Pesach (Passover) was not that long ago that we have forgotten the major themes that dominated that time: Freedom and deliverance from those who would and did oppress us. Pesach and freedom are semantically intertwined, you can’t have one without the other. Yet the nature of freedom is a challenge to understand. Freedom today is defined largely by a personal response and rejection of anything that would attempt to restrain or cramp individual style. This form of freedom rejects authority, preferring to replace the Torah’s view of a hierarchical form of authority based on experience, calling and training with an experiential almost emotionally charged form of self-determination. ‘Man is the centre of the universe and I am at the centre of mine’. But is this freedom? Is this what the Scriptures teach? One might even connect such forms of self determination with the very first act of sin and rebellion in Gan Eden when Chava decided using her own faculties of reason and analysis to rebel against G-d. In Jewish thinking collective leadership drawing down the wisdom of the ages and applying Torah in a ‘human’ way is the chosen structure of order in Jewish communal life. To function within a Jewish community is to recognise these G-dly forms of order, to recognise that the Mitzvot themselves demand a form of submission to G-d that involves a surrender of yourself to Him who alone has the right and power to organise, dare we say control, your life.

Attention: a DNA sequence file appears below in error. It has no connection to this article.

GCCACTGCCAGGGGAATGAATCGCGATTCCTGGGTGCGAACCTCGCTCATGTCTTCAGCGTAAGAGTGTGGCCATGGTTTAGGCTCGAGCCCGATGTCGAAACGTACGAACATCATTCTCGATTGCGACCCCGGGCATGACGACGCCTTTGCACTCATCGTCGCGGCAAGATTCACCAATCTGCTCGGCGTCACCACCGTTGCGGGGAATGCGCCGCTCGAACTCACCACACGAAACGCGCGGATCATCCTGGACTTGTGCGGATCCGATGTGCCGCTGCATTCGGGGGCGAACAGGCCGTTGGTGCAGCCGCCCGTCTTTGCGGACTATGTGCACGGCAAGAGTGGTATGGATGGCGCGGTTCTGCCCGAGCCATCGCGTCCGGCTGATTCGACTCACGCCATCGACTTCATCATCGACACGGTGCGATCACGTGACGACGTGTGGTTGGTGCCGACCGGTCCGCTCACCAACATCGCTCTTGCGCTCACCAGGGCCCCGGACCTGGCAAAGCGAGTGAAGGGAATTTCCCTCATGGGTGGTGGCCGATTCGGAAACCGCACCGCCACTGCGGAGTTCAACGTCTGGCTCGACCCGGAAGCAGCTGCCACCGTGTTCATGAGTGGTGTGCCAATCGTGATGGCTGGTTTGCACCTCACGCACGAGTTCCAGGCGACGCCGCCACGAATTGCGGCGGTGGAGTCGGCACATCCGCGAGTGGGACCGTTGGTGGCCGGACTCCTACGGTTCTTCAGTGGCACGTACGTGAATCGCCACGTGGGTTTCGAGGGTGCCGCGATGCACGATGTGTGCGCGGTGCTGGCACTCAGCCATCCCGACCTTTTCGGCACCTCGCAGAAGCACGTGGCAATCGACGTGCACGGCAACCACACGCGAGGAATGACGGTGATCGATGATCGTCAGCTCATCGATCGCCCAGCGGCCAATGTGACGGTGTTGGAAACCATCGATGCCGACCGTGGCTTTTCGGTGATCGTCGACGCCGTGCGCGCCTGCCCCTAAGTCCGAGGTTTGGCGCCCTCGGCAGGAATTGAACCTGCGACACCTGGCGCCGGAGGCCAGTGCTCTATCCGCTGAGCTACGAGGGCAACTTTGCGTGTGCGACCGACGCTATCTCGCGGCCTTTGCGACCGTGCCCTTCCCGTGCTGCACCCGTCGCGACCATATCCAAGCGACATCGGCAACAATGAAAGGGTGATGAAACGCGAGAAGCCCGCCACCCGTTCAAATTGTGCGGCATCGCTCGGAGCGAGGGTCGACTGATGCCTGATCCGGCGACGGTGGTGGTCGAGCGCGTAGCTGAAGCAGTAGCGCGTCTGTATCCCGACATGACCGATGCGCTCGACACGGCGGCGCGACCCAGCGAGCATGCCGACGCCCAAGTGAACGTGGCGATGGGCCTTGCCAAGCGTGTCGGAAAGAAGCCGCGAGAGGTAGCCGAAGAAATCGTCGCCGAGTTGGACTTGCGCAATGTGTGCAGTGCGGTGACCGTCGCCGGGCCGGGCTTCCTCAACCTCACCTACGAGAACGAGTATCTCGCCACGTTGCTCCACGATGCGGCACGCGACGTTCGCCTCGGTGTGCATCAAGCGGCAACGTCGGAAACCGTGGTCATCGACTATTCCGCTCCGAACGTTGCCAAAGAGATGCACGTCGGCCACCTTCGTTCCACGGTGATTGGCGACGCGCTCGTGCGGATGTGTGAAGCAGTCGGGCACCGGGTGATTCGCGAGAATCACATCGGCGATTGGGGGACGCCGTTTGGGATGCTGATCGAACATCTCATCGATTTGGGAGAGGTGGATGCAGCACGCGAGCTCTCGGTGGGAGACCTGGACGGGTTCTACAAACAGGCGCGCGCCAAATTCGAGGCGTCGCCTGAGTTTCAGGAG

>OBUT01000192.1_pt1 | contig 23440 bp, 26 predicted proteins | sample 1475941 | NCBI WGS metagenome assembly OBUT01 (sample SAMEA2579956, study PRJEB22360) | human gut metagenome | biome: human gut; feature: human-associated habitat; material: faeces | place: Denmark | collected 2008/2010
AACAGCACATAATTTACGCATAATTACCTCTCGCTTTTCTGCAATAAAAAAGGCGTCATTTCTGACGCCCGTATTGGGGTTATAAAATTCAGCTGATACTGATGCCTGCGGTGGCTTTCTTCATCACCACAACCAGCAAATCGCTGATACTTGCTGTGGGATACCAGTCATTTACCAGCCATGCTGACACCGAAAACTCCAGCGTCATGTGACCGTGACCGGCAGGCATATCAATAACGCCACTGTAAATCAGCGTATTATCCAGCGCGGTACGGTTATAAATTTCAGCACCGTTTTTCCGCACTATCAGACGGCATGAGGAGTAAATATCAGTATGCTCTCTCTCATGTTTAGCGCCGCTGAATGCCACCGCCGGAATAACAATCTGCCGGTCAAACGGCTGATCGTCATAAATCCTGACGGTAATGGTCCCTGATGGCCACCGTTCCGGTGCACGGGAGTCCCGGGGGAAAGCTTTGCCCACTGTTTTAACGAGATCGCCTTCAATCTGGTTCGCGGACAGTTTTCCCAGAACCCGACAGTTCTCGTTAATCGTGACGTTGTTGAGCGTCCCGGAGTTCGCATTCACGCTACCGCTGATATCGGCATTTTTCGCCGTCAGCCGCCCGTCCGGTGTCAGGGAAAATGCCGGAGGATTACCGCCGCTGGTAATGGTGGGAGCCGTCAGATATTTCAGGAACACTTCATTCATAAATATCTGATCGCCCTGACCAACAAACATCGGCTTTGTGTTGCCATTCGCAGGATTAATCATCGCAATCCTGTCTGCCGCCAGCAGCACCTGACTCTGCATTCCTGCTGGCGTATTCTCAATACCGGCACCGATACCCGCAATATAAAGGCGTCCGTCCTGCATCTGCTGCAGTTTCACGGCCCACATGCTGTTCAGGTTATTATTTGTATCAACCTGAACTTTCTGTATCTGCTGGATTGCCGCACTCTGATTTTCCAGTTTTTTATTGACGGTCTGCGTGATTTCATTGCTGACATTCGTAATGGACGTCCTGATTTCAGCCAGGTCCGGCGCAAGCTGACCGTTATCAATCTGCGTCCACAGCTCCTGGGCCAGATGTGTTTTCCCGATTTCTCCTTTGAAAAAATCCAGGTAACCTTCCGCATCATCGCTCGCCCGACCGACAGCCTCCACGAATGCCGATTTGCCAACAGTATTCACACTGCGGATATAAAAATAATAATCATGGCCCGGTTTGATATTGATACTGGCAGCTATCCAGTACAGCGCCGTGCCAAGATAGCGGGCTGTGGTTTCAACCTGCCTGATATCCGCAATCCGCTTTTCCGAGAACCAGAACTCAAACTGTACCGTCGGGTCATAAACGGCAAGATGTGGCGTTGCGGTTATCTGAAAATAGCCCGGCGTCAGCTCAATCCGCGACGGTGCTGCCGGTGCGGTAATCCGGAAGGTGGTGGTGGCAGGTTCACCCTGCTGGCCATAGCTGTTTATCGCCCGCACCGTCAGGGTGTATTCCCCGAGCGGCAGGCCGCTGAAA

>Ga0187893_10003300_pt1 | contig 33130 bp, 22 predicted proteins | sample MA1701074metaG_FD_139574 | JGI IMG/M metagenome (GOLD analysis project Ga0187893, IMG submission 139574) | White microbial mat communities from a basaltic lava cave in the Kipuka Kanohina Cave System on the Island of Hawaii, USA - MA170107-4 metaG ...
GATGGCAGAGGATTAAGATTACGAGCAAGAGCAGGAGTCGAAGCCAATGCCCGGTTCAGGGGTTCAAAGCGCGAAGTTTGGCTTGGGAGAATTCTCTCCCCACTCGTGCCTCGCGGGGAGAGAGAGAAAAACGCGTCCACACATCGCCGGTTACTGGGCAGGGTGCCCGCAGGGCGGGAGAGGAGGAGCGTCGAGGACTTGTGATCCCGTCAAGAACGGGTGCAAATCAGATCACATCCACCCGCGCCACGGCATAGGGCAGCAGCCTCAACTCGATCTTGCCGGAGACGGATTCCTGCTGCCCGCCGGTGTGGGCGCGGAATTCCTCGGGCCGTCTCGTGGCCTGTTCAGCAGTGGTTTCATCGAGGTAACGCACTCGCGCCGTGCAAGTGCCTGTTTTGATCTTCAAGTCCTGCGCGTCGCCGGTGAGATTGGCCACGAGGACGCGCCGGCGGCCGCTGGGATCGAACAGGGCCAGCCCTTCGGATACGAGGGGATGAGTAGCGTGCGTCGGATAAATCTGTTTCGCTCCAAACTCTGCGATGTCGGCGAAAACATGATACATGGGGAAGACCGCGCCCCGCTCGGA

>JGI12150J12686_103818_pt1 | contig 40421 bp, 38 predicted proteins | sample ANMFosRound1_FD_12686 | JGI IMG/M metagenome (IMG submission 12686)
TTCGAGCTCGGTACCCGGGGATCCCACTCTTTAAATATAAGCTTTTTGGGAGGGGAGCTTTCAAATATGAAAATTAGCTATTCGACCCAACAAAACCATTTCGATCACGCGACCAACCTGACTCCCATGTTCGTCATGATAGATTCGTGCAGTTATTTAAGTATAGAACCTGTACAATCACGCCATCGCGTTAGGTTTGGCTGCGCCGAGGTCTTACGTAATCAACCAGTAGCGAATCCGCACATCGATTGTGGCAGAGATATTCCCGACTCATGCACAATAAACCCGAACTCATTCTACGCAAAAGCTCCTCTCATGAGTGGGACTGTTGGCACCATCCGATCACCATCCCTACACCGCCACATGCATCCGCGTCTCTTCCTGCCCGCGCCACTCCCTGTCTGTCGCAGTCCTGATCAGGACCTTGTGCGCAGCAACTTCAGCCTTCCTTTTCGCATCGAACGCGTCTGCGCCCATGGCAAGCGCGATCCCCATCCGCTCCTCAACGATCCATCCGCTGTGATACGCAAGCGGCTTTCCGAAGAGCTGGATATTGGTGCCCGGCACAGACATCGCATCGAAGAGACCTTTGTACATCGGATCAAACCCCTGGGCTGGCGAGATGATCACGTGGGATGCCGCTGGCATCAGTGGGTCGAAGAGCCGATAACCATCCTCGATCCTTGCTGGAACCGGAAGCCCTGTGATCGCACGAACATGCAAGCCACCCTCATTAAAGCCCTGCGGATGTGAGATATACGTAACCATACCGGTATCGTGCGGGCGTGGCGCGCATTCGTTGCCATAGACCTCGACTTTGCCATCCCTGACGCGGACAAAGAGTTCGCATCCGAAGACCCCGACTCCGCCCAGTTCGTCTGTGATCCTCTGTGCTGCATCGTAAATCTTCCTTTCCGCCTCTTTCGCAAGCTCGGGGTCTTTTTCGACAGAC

We don’t like relinquishing that power to run our lives. Such has always been humanity’s problem, let alone our Jewish problem. Yet relinquish it we must. Rav Shaul in his letter to the Jewish community in Rome (ch 6) describes a situation where we are removed from being servants or slaves to sin because of the freedom brought in our redemption through Yeshua. This parallels our freedom from Egypt. But Rav does not stop there. He continues to say that our new position is that we are slaves to righteousness. We are not ‘free’ in the modern sense of that word. We belong to G-d because He bought us, the slave price, and now we are His. He does indeed have the legal right and authority to tell us what to do, and that includes a voluntary submission to the structures embodied in the community to express His global will.
Modern man despises such ideas and sees in them another form of oppression, yet this is not the case. Why? Elsewhere in the Messianic Writings Rav Shaul commands men to not ‘lord it over others’ as the pagans (gentiles) do. What we discover through this is that the G-dly, Jewish, righteous way to function as ‘slaves to righteousness’ is to offer submission. It is never demanded, insisted upon or forced. All community leaders can do is to point the way to the real righteousness of G-d, and trust, hope, that people will follow. Such voluntary surrender to HaShem opens the door to see real righteousness in action, and we then discover that as much as we are still ‘slaves’, we are in fact part of the family.